The fortress of Chinon
The Loire valley is steeped in history and characters and throughout the middel ages and onwards the history of France and its relationship with the UK has ben interlinked. If you come and stay with us at Manoir de Gourin you will be able to partake in the experience. Henry of Anjou or Henry Plantagenet as he was named after the sprig of broom his father Geoffrey of Anjou wore in his hat.
Henry II (5 March 1133 – 6 July 1189), also known as Henry FitzEmpress or Henry Plantagenet, ruled as King of England (1154–89), Count of Anjou, Count of Maine, Duke of Normandy, Duke of Aquitaine, Count of Nantes, Lord of Ireland and, at various times, controlled Wales, Scotland and Brittany. Henry was born to Geoffrey of Anjou and the Empress Matilda. Henry became actively involved in his mother’s efforts to claim the throne of England by the age of 14, and he was made the Duke of Normandy at 17. Henry inherited Anjou in 1151 and shortly afterwards married Eleanor of Aquitaine, the recent divorced wife of the French king Louis VII. Henry intervened in England again in 1153, leading to King Stephen agreeing peace terms in 1153 and Henry inheriting the kingdom on Stephen’s death a year later. Still quite young, Henry now controlled an empire stretching across western Europe.
Henry was an energetic and sometimes ruthless ruler, driven by a desire to restore the lands and privileges of his grandfather, Henry I. During the early years of his reign he restored the royal administration in England, re-established hegemony over Wales and gained full control over his lands in Anjou, Maine and Touraine. Henry rapidly came into conflict with Louis VII and the two rulers fought what has been termed a “Cold War” over several decades. Henry expanded his empire, often at Louis’ expense, taking Brittany, pushing east into central France and south into Toulouse. Despite numerous peace conferences and treaties no permanent peace could be agreed. Henry undertook various legal reforms in both England and Normandy, establishing the basis for the future English Common Law, and reformed the royal finances and currency. Although Henry usually worked well with the local hierarchies of the Church, his desire to control and reform the relationship between the Church in England led to conflict with his former friend, the Archbishop of Canterbury Thomas Becket. This controversy lasted for much of the 1160s and resulted in Becket’s death in 1170, for which Henry was widely blamed.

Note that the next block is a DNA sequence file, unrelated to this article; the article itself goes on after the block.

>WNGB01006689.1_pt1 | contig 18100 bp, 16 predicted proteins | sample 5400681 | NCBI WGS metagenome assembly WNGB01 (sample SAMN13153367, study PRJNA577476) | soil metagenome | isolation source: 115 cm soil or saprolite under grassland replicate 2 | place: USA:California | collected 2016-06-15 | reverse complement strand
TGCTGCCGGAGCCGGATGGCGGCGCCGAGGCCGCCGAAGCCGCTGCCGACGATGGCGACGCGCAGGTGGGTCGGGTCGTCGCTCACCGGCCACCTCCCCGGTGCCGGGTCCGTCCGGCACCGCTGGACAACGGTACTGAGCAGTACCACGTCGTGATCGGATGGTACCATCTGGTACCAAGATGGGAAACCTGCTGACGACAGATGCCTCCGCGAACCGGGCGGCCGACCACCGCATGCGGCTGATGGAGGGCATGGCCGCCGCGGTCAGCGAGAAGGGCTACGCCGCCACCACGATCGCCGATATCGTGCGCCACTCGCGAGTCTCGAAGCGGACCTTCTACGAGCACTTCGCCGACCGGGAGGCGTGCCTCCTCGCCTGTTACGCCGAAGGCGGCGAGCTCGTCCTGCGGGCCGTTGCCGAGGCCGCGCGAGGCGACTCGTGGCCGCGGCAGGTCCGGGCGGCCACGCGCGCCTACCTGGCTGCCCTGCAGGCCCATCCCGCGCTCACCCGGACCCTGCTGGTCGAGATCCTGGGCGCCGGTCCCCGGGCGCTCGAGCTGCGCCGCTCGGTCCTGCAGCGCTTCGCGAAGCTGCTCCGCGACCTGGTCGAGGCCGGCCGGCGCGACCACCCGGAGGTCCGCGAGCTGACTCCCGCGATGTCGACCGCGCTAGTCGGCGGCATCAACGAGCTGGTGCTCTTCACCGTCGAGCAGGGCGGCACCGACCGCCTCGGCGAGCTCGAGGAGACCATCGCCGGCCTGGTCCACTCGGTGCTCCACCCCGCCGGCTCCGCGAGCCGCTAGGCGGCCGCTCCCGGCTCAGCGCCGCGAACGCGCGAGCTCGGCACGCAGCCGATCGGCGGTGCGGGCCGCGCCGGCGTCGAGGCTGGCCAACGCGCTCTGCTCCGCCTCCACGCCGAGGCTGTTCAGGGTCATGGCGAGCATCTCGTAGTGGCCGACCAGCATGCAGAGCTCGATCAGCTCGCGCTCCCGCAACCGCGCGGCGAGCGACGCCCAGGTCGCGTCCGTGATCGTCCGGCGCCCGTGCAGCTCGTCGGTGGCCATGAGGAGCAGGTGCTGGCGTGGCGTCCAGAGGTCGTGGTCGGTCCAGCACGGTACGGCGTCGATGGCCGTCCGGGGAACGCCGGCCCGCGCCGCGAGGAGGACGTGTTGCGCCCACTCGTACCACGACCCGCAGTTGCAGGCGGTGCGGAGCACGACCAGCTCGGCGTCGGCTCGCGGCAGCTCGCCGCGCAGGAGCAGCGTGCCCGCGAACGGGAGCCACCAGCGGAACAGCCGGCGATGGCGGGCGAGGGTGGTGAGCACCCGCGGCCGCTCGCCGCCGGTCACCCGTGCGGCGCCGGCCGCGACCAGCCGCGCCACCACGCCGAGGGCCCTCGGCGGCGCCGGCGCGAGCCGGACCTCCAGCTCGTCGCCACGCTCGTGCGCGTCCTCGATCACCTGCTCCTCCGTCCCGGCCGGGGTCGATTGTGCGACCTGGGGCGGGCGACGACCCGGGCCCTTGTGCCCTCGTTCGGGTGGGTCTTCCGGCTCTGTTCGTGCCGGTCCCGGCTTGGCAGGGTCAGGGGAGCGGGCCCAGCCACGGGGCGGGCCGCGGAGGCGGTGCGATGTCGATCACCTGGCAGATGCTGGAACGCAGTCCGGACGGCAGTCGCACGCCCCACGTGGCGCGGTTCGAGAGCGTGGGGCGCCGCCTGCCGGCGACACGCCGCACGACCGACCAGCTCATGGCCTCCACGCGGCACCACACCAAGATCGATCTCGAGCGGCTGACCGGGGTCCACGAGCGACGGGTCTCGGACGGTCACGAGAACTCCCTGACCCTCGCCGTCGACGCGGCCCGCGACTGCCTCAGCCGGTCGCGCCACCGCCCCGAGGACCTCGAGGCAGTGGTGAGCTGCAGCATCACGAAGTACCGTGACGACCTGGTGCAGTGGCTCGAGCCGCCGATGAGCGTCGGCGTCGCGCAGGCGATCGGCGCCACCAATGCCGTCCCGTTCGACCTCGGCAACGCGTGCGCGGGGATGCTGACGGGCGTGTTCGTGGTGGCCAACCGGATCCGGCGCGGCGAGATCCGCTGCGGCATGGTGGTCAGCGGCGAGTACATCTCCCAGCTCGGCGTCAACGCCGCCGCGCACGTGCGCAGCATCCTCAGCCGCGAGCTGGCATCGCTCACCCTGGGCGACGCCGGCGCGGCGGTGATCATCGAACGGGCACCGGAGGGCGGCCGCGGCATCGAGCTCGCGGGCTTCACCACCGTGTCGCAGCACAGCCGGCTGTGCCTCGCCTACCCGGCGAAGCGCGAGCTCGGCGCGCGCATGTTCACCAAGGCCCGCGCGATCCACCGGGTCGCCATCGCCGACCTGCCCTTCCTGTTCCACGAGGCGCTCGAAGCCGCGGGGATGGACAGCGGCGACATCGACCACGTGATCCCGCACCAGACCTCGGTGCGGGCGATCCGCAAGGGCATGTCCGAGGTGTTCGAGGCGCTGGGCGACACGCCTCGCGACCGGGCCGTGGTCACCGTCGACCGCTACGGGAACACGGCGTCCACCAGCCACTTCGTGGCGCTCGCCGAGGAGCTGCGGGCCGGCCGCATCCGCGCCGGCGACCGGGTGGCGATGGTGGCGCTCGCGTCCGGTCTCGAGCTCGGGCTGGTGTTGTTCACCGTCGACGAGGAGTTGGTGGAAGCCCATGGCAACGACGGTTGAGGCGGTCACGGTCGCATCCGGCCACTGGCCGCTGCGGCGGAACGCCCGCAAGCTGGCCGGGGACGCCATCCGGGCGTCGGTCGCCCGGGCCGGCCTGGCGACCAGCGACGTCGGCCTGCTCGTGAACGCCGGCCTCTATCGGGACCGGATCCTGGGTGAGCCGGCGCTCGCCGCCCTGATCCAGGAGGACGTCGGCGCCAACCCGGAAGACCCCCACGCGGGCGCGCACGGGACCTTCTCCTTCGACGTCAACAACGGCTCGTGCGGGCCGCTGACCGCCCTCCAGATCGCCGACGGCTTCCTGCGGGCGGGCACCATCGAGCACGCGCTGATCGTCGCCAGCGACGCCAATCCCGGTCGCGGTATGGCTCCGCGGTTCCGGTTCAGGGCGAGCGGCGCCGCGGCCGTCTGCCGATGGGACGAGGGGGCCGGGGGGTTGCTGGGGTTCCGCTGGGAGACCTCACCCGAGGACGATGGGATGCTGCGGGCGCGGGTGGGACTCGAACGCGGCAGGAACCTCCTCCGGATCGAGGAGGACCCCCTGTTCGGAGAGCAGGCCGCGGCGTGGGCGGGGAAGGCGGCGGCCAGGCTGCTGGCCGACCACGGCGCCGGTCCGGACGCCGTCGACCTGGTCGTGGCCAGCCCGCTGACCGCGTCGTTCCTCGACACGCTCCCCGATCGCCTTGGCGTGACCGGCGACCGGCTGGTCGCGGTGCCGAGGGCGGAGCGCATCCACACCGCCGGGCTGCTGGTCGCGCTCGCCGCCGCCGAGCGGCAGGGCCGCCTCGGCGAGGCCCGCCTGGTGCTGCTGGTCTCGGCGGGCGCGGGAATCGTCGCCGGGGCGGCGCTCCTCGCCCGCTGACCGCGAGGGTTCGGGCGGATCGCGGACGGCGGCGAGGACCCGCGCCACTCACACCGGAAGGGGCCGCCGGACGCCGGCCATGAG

As Henry’s reign progressed he had many children with Eleanor and tensions over the future inheritance of the empire began to emerge, encouraged by first Louis VII and then Philip Augustus. In 1173 Henry’s first son, the Young Henry, rebelled in protest at his treatment by Henry; he was joined by his brothers Richard, Geoffrey and by their mother, Eleanor. France, Scotland, Flanders and Boulogne allied with the rebels against Henry. The Great Revolt spread across Henry’s lands and was only defeated by Henry’s vigorous military action and talented local commanders, many of them “new men” appointed for their loyalty and administrative skills. Henry was mostly generous in victory and appeared at the height of his powers. Young Henry and Geoffrey revolted again in 1183, however, resulting in Young Henry’s death. Despite invading Ireland to provide lands for his youngest son, John, Henry struggled to find ways to satisfy all his sons’ desires for land and immediate power. Philip successfully played on Richard’s fears that Henry would make John the King of England and a final rebellion broke out in 1189. Decisively defeated by Philip and Richard and suffering from a bleeding ulcer, Henry retreated to Anjou where he died.
If you come over and stay at Manoir de Gourin you will be able to experience Chinon and Fontevraud Abbet where Henry and his queen Eleanor are buried. Cheers.